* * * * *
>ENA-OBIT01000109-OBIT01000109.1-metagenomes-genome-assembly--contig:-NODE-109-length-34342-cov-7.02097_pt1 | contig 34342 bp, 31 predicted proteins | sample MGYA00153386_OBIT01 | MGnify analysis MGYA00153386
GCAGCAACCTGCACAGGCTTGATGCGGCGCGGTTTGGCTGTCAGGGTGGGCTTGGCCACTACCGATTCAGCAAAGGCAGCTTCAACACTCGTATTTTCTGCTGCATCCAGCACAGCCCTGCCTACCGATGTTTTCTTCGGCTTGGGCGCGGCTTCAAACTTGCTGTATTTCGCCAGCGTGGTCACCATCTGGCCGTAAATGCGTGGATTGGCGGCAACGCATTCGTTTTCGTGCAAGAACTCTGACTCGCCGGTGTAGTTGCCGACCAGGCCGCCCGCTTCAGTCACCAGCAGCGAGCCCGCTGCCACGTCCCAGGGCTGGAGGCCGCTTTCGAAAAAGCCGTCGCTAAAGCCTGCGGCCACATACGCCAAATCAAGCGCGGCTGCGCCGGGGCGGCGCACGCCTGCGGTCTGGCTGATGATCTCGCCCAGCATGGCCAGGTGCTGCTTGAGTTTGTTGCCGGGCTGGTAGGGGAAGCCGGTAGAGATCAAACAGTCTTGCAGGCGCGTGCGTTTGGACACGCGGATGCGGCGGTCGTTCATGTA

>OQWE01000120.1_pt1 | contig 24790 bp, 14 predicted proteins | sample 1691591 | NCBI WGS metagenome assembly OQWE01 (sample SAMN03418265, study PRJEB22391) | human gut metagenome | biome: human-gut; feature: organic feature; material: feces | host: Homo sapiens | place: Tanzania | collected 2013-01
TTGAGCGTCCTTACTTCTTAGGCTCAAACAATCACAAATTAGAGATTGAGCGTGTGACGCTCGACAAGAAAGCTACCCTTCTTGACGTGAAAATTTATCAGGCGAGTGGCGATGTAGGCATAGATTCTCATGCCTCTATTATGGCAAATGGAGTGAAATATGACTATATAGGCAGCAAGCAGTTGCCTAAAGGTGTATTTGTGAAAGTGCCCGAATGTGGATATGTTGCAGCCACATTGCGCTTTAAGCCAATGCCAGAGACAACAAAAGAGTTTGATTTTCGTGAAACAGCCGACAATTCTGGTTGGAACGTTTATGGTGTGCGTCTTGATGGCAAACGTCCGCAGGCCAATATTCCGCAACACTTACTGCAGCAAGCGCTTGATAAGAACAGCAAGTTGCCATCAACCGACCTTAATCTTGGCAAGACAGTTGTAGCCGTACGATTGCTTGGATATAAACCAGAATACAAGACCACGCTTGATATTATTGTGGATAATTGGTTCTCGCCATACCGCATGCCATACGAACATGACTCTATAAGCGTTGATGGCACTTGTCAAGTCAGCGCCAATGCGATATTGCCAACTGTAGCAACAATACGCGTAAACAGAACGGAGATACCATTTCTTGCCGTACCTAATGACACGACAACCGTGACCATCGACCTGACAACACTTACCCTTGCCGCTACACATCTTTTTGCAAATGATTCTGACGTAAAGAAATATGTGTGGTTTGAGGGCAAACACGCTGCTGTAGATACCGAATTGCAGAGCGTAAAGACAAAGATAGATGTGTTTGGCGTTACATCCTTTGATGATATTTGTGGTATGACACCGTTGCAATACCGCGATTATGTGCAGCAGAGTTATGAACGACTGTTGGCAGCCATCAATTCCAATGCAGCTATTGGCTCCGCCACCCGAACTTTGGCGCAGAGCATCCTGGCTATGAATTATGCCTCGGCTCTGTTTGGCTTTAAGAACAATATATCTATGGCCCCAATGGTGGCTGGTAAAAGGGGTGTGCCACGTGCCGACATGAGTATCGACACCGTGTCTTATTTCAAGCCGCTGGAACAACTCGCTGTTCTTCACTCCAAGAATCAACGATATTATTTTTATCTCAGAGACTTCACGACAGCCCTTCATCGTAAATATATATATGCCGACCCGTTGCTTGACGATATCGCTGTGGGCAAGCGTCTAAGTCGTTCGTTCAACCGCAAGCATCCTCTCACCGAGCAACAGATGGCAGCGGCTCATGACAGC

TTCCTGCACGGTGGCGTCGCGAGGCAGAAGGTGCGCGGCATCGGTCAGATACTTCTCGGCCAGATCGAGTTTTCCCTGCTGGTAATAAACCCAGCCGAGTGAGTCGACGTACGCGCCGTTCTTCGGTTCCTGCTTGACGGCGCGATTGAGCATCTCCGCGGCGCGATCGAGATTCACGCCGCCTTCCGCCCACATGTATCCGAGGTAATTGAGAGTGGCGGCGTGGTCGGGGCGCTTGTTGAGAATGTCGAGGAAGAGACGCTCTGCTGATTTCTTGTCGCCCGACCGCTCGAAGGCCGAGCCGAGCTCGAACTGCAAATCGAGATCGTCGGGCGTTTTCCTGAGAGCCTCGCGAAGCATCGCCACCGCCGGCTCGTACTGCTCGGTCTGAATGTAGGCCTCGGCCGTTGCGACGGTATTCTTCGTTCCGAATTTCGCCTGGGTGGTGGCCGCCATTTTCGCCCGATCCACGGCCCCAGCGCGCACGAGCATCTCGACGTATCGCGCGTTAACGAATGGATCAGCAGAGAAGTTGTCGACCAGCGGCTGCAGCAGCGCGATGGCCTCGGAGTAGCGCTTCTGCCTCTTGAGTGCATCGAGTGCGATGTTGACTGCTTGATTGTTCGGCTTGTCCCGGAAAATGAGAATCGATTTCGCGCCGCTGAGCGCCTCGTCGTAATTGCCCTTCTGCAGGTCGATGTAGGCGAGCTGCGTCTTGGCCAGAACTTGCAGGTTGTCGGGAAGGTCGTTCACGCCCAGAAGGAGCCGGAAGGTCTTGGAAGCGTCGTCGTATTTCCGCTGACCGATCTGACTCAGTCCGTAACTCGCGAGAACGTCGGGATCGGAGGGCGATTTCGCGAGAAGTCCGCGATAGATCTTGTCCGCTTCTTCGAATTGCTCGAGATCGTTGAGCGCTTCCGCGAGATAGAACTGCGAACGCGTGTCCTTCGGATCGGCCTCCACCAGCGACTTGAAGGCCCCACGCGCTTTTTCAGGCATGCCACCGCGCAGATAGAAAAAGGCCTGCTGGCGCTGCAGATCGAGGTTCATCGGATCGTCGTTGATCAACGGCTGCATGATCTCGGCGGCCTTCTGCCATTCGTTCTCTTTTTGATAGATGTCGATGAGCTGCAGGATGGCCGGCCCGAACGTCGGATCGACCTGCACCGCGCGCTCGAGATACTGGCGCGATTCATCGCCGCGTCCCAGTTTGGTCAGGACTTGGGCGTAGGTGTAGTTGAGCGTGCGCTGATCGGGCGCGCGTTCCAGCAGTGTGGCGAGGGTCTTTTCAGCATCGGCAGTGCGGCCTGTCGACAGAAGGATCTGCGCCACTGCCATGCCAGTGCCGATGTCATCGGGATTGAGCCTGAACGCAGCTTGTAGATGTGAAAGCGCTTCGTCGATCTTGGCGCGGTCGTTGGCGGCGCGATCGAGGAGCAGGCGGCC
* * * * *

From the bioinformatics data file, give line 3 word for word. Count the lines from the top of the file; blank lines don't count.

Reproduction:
>OQWE01000120.1_pt1 | contig 24790 bp, 14 predicted proteins | sample 1691591 | NCBI WGS metagenome assembly OQWE01 (sample SAMN03418265, study PRJEB22391) | human gut metagenome | biome: human-gut; feature: organic feature; material: feces | host: Homo sapiens | place: Tanzania | collected 2013-01